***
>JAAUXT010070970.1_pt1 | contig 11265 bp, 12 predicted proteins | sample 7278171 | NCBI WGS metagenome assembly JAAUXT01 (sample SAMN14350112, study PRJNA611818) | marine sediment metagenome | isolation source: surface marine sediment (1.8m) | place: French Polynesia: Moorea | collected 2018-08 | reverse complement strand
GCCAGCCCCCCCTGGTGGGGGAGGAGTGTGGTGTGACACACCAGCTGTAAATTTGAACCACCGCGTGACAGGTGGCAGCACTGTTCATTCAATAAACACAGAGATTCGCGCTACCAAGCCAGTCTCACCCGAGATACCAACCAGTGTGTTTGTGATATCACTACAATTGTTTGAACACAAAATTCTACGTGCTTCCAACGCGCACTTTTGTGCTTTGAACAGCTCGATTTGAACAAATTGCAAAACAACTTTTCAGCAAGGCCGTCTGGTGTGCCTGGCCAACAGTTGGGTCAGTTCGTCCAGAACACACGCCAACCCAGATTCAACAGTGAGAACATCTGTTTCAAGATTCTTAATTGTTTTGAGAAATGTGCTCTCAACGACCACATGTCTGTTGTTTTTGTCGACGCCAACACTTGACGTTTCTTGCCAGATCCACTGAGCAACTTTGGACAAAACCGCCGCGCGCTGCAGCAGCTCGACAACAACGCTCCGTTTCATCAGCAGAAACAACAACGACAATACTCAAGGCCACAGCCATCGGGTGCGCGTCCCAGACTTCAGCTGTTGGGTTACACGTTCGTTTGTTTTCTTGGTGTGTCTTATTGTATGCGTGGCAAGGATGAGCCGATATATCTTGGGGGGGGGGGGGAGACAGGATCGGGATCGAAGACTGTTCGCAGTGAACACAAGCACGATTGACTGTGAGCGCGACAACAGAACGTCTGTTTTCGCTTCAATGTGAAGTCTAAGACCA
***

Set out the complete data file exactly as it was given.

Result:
>JAAUXT010070970.1_pt1 | contig 11265 bp, 12 predicted proteins | sample 7278171 | NCBI WGS metagenome assembly JAAUXT01 (sample SAMN14350112, study PRJNA611818) | marine sediment metagenome | isolation source: surface marine sediment (1.8m) | place: French Polynesia: Moorea | collected 2018-08 | reverse complement strand
GCCAGCCCCCCCTGGTGGGGGAGGAGTGTGGTGTGACACACCAGCTGTAAATTTGAACCACCGCGTGACAGGTGGCAGCACTGTTCATTCAATAAACACAGAGATTCGCGCTACCAAGCCAGTCTCACCCGAGATACCAACCAGTGTGTTTGTGATATCACTACAATTGTTTGAACACAAAATTCTACGTGCTTCCAACGCGCACTTTTGTGCTTTGAACAGCTCGATTTGAACAAATTGCAAAACAACTTTTCAGCAAGGCCGTCTGGTGTGCCTGGCCAACAGTTGGGTCAGTTCGTCCAGAACACACGCCAACCCAGATTCAACAGTGAGAACATCTGTTTCAAGATTCTTAATTGTTTTGAGAAATGTGCTCTCAACGACCACATGTCTGTTGTTTTTGTCGACGCCAACACTTGACGTTTCTTGCCAGATCCACTGAGCAACTTTGGACAAAACCGCCGCGCGCTGCAGCAGCTCGACAACAACGCTCCGTTTCATCAGCAGAAACAACAACGACAATACTCAAGGCCACAGCCATCGGGTGCGCGTCCCAGACTTCAGCTGTTGGGTTACACGTTCGTTTGTTTTCTTGGTGTGTCTTATTGTATGCGTGGCAAGGATGAGCCGATATATCTTGGGGGGGGGGGGGAGACAGGATCGGGATCGAAGACTGTTCGCAGTGAACACAAGCACGATTGACTGTGAGCGCGACAACAGAACGTCTGTTTTCGCTTCAATGTGAAGTCTAAGACCA